Astro JS Tutorial Series Part 2 – Astro JS Styling and Components

After covering the bare basics of Astro JS by creating a very simple static site and hosting it on Netlify in the previous part of this tutorial series, it is time to move on. Now that you are comfortable with the folder structure and the basics of Astro, we can start to add some styling and dynamic content to our static site using Astro components.

First, we will talk about classic styling options using CSS. After this, in the next part of this series, we will move on from this and install Tailwind CSS in our Astro project for a better development experience. Using Tailwind CSS is completely optional but our preferred way of writing CSS.

After we learn how to apply some basic styling using CSS, we will start to add some dynamic content using Astro’s component script. This is another major step in understanding the Astro JS framework.

Table of Contents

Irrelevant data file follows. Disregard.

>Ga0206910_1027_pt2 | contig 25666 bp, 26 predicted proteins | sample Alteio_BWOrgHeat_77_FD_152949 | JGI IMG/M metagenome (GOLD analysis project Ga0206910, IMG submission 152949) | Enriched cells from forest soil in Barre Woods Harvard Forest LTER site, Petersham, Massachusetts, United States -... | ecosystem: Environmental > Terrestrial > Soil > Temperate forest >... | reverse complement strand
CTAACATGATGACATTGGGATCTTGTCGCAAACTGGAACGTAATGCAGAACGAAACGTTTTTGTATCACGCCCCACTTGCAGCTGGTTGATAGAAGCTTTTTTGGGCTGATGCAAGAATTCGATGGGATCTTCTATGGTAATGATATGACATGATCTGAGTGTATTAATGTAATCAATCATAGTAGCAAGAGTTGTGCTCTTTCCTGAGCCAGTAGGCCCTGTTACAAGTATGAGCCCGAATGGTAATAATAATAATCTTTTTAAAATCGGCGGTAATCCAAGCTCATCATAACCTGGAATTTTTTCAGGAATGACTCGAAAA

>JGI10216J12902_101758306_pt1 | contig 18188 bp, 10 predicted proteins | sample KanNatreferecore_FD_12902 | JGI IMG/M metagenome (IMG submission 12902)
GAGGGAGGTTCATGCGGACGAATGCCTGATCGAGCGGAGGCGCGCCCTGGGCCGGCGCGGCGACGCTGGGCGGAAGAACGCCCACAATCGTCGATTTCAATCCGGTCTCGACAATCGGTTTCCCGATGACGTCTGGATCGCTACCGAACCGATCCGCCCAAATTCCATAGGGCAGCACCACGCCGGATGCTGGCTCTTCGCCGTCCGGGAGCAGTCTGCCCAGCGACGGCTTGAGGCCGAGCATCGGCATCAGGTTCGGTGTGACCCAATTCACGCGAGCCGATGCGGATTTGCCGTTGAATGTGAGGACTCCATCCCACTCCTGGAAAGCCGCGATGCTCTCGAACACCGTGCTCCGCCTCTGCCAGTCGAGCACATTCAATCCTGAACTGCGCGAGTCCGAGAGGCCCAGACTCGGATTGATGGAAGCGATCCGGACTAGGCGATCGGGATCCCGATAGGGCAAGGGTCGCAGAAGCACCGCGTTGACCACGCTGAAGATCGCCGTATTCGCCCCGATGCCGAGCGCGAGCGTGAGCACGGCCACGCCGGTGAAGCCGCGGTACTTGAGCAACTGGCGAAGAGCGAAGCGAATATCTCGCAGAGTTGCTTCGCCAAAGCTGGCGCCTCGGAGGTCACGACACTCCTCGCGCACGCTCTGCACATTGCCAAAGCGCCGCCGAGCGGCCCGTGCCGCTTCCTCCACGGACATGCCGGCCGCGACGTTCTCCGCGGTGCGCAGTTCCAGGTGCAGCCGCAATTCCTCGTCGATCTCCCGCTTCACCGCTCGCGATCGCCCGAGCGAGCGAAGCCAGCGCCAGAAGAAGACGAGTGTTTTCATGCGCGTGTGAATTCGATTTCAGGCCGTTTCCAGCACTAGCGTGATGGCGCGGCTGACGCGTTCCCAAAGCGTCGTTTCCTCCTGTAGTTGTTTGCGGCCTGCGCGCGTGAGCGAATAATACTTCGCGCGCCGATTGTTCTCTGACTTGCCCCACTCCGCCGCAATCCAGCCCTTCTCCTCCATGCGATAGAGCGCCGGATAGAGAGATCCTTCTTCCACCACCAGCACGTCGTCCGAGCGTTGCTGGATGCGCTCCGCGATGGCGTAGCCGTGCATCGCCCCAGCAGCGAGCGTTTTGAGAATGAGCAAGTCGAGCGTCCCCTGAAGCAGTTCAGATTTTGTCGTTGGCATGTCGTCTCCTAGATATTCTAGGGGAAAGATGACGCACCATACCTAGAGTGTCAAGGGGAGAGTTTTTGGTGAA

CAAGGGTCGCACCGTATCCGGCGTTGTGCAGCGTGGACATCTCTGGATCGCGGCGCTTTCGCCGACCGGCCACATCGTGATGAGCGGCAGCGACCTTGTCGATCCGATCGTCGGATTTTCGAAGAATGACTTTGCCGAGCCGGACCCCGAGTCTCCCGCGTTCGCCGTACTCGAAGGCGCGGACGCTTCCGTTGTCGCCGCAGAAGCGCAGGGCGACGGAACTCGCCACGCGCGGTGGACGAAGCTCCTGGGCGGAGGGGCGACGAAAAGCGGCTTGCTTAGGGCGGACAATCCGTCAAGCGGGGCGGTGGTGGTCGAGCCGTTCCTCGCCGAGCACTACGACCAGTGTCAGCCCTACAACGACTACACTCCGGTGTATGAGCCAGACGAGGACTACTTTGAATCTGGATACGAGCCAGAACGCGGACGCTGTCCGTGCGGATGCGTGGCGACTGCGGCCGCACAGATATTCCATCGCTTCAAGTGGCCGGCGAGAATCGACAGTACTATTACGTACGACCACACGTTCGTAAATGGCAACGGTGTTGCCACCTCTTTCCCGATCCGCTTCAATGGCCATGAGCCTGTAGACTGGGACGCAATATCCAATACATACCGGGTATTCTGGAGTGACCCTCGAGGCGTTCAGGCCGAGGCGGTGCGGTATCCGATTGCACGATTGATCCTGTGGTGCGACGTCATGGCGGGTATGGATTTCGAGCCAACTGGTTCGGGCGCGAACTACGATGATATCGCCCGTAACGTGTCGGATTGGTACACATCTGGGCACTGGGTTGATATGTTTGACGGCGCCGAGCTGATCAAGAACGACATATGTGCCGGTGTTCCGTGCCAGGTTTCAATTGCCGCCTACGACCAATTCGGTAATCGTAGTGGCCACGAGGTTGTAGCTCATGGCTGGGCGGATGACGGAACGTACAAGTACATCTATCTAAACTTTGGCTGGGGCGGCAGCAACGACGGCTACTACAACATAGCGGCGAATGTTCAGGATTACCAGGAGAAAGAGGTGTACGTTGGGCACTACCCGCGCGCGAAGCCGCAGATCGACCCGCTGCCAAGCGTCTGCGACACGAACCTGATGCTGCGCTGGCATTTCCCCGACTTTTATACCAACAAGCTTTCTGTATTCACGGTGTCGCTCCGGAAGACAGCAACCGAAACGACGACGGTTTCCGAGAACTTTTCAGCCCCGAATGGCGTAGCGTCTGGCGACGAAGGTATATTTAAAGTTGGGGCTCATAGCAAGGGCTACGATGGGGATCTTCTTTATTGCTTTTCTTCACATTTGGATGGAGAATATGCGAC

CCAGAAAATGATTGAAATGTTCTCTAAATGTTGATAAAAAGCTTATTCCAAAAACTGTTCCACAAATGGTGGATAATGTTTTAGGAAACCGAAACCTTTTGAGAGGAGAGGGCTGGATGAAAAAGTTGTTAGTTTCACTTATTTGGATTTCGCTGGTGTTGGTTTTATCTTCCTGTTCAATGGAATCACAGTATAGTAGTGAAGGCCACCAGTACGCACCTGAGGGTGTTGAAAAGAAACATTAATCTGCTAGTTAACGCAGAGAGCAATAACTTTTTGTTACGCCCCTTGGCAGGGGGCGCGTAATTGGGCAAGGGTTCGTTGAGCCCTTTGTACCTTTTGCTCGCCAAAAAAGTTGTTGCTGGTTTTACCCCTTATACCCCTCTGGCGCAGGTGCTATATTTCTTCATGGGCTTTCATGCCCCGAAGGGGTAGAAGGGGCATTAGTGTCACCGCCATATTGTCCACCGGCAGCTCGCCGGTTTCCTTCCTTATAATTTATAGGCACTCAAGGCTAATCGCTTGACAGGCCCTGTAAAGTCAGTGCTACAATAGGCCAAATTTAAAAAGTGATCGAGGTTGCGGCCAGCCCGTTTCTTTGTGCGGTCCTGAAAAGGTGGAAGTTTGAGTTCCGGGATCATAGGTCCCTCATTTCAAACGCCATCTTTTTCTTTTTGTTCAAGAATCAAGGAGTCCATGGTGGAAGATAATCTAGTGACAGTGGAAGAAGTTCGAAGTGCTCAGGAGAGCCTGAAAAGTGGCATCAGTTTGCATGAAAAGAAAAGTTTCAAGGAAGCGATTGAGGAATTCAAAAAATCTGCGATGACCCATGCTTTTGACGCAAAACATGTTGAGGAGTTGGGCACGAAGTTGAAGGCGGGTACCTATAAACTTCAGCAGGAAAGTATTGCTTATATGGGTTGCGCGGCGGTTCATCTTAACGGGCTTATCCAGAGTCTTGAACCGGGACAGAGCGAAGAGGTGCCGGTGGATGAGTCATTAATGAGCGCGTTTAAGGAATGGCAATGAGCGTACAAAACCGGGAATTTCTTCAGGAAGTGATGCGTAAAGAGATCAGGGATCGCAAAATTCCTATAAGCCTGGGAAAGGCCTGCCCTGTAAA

Astro JS Tutorial Series Part 2 Topics

After finishing this part of the series, you will be able to:

  • Style your Astro project with CSS.
  • Work with Astro’s components and frontmatter.
  • Add dynamic content to your Astro project.
You can clone the finished code of this series here. Make sure to checkout the 2-Styling-And-Dynamic-Content branch.

Styling Individual Pages with CSS

In Astro, we can simply add styles to individual pages by using the <style> tags. This allows you to quickly add locally scoped styles to certain pages.

Let’s open our src/pages/about.astro file. Currently, our about page looks pretty bland:

Astro JS Styling and Components

Ugh! Let’s add some styling to it:

<body> <a href='/'>Home</a> <a href='/about'>About</a> <a href='/hobbies'>Hobbies</a> <h1>Who Am I?</h1> <p> My name is Stefan and I build my first Astro project using <a href=''></a > ! </p> </body> <style> body { font-family: sans-serif; } a { color: orange; text-decoration: none; } a:hover { text-decoration: underline; } </style>
Code language: HTML, XML (xml)

Refresh your browser and look at the result. Nothing fancy, but it’s a start:

Astro JS Styling and Components

This way, you can quickly and easily apply local styles to your Astro pages. While we will be working with layouts, later on, knowing this is useful if you need to quickly add some CSS.